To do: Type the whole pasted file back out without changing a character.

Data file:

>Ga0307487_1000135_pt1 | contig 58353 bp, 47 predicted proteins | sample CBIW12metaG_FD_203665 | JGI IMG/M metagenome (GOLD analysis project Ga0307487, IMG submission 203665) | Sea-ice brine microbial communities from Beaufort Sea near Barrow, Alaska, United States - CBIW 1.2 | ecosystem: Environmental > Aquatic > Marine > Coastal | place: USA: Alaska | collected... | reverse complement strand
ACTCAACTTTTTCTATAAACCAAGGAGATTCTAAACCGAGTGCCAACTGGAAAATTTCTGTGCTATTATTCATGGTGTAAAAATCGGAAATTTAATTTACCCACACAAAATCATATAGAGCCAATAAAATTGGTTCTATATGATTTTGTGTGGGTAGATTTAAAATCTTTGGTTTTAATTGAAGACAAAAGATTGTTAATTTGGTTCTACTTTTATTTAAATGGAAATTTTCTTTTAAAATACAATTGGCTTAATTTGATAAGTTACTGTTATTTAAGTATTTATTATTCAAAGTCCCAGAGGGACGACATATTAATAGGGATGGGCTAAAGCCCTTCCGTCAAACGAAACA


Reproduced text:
>Ga0307487_1000135_pt1 | contig 58353 bp, 47 predicted proteins | sample CBIW12metaG_FD_203665 | JGI IMG/M metagenome (GOLD analysis project Ga0307487, IMG submission 203665) | Sea-ice brine microbial communities from Beaufort Sea near Barrow, Alaska, United States - CBIW 1.2 | ecosystem: Environmental > Aquatic > Marine > Coastal | place: USA: Alaska | collected... | reverse complement strand
ACTCAACTTTTTCTATAAACCAAGGAGATTCTAAACCGAGTGCCAACTGGAAAATTTCTGTGCTATTATTCATGGTGTAAAAATCGGAAATTTAATTTACCCACACAAAATCATATAGAGCCAATAAAATTGGTTCTATATGATTTTGTGTGGGTAGATTTAAAATCTTTGGTTTTAATTGAAGACAAAAGATTGTTAATTTGGTTCTACTTTTATTTAAATGGAAATTTTCTTTTAAAATACAATTGGCTTAATTTGATAAGTTACTGTTATTTAAGTATTTATTATTCAAAGTCCCAGAGGGACGACATATTAATAGGGATGGGCTAAAGCCCTTCCGTCAAACGAAACA